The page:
Enraged Walking Dead Spotted in England (No, Really!)

Who says women won’t stand up for each other? I wish they did it more often, but hey, at least it’s happening sometimes.

I saw a great Facebook post a few days ago from someone called Scott Sparrow. He was riding the Central Line between Oxford Circus and Chancery Lane in London and saw the following exchange. It’s made all the better when you realize (looove Google) that fanny in England is apparently slang for vagina. Gotta love “old soon to be dead” ladies who just don’t give a flying fig about what they say in public anymore.

 

post from Scott Sparrow

 

This is an awesome story. I absolutely love it. Mr. Sparrow should seriously do a “man on the street” type of weekly editorial. Hell, I would pay good money to get the newspaper that opted to publish this guy’s observations!

And as for the incident itself. I mean, c’mon. What right does that suit have – or anyone, frankly, to call out someone else on their physical appearance – whether it’s being very skinny or very overweight, or the way they dress? And yet most people think nothing of doing it – as if they were perfect.

That old woman resonated with me because hell, I can see myself being that outspoken and colorful when I’m that old (almost dead is how old I’ll be!). Basically there will be no change from how I am now, except I’d be viewed as “feisty” instead of rude!  I am sooo looking forward to that day.

And really, this entire situation is just one more reason why I need to freakin’ move to England…from the old, almost dead lady down to Mr. Scott Sparrow.  My kinda people over there (not counting the guy in the suit!).

Bullies Forever

When I was very young—I won’t say exactly when, thereby aging myself—the first books I read were mysteries with kids my age as the protagonists. I started with The Bobbsey Twins and Trixie Belden, eventually moving up to the Hardy Boys and Nancy Drew as I got a little bit older.

They were great and I liked the fun mysteries the plucky little kids were tasked with cracking. But one thing about them always annoyed me: the bully. There was always some terrible bully who would make things difficult for the main characters, even the teenage characters like Frank and Joe Hardy and Nancy Drew.

I brushed them off thinking that these were clichés the author used to move the plot along and give us a reason to root for the heroes a little bit more. Then, once I got into middle school, I found out the truth. There were not clichés. Bullies actually existed! I don’t think there was one grade from middle school on where I didn’t run into at least one archetypical bully. Contrary to popular belief, the girls were quite vicious. Any new girl in the class was fair game for their terrible verbal abuse. There was always at least one boy bully, too. While the girls were poetic in their nastiness, the boy bullies tended to use physical means to get their rocks off.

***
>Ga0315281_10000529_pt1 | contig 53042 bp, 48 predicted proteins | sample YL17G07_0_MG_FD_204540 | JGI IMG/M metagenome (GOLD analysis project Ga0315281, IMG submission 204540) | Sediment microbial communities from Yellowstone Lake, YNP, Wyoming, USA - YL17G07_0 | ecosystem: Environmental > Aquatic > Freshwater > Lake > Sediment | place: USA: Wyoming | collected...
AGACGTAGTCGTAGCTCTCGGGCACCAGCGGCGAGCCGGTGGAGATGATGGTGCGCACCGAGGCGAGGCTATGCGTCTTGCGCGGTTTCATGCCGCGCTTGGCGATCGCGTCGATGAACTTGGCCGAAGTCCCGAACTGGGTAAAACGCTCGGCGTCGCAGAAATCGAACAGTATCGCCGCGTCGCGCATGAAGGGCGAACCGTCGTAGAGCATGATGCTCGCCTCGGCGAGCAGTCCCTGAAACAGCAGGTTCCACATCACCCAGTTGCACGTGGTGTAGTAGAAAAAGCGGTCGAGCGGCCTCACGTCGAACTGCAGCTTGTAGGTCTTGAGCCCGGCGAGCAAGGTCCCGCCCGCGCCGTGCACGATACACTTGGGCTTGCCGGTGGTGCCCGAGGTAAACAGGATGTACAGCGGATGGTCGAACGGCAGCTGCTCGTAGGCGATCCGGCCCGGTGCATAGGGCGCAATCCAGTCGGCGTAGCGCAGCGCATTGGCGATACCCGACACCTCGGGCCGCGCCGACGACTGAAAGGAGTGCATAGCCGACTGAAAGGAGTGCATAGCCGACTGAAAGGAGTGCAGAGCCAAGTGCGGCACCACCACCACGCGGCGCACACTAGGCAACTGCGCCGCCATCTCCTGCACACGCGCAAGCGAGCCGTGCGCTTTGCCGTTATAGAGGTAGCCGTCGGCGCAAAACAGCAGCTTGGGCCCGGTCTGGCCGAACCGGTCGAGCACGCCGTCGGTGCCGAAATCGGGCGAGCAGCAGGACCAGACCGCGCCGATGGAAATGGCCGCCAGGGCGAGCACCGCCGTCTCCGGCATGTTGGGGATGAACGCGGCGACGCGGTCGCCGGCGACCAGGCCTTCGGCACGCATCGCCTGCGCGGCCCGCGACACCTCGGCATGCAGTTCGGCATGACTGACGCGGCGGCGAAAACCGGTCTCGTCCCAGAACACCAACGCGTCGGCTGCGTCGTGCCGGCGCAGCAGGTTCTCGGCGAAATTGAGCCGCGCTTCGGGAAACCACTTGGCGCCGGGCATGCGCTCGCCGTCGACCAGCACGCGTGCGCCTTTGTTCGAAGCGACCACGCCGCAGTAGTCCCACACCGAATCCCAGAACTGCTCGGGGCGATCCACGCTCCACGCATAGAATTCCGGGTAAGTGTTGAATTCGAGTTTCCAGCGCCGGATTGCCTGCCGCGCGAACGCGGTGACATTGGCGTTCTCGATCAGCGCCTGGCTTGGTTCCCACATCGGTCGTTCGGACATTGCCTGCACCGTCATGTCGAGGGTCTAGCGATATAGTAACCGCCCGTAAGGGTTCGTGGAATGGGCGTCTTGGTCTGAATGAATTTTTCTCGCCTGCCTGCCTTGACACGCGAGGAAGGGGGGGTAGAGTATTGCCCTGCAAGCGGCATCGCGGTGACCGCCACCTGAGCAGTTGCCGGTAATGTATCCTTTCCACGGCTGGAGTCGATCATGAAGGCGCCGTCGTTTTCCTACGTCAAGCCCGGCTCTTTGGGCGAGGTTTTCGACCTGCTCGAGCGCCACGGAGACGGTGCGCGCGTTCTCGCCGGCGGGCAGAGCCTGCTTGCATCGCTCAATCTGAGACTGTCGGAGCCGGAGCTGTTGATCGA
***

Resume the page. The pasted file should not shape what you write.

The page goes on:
When I was in school, teachers rarely did anything about it. Times are changing. But back then, they’d shrug their shoulder or look away thinking, “Kids would be kids.” No real punishment or attempt at conflict resolution. Maybe the teachers just assumed that once these kids got older and graduated (or dropped out) they’d see the error of their ways and stop their bullying.

Well, anyone who watches reality TV knows that just isn’t true.

Kids who were bullies in school often stay bullies and the kids who stood by and watched generally tend to continue getting their jollies like that today.

Take the popular shows like Tosh.0 or Smoking Gun Presents World’s Dumbest. The format is similar. A group of D-list celebrities sit around and watch videos of accidents. Some of them are innocuous, like a husband and wife who fall into a pool at a wedding. No injury, no big deal. But then they watch other videos where people are actually getting hurt. Badly. They’ll show a clip of a skateboarder who lands on his head after falling down. The kid could have a concussion, or worse, and these people on the show are sitting in the studio taking delight in the moment. And people at home must be eating it up too, otherwise the shows wouldn’t keep airing.

Fox News has had a grand ol’ time denigrating the First Lady’s weight of late.  I’m not speaking to the politics of it – but the fact that anyone’s weight and the mocking thereof should make the “news” is just amazing to me. This is bullying, plain and simple.

And of course there are a myriad of shows and so-called celebrities whose sole purpose seems to be coming up with vile insults that pick apart the supposedly horrible way people look. No wonder our society has so many issues today.  This is popular entertainment. This is what we’ve become…millions of people sitting on their couches laughing at others and feeling superior.

Observing this behavior has forced me to come to the following conclusion: People have no empathy and no pride. Mocking others isn’t exactly a prideful moment. The lack of respect for our fellow human beings is shocking.

Need proof? Here’s the latest and greatest in human nature:  Yahoo Article on “People of the Iowa State Fair.”

This isn’t the official page of the Iowa State Fair, but it’s a page someone created to share photos of people attending the fair. Roughly 90% of these photos seem to have been taken by a bully–yes, a bully–looking for overweight people or people dressed in a unique and different way. The photos have captions that ridicule the innocent people who were just being themselves trying to have a fun day.

Of course, not everybody enjoys these photos.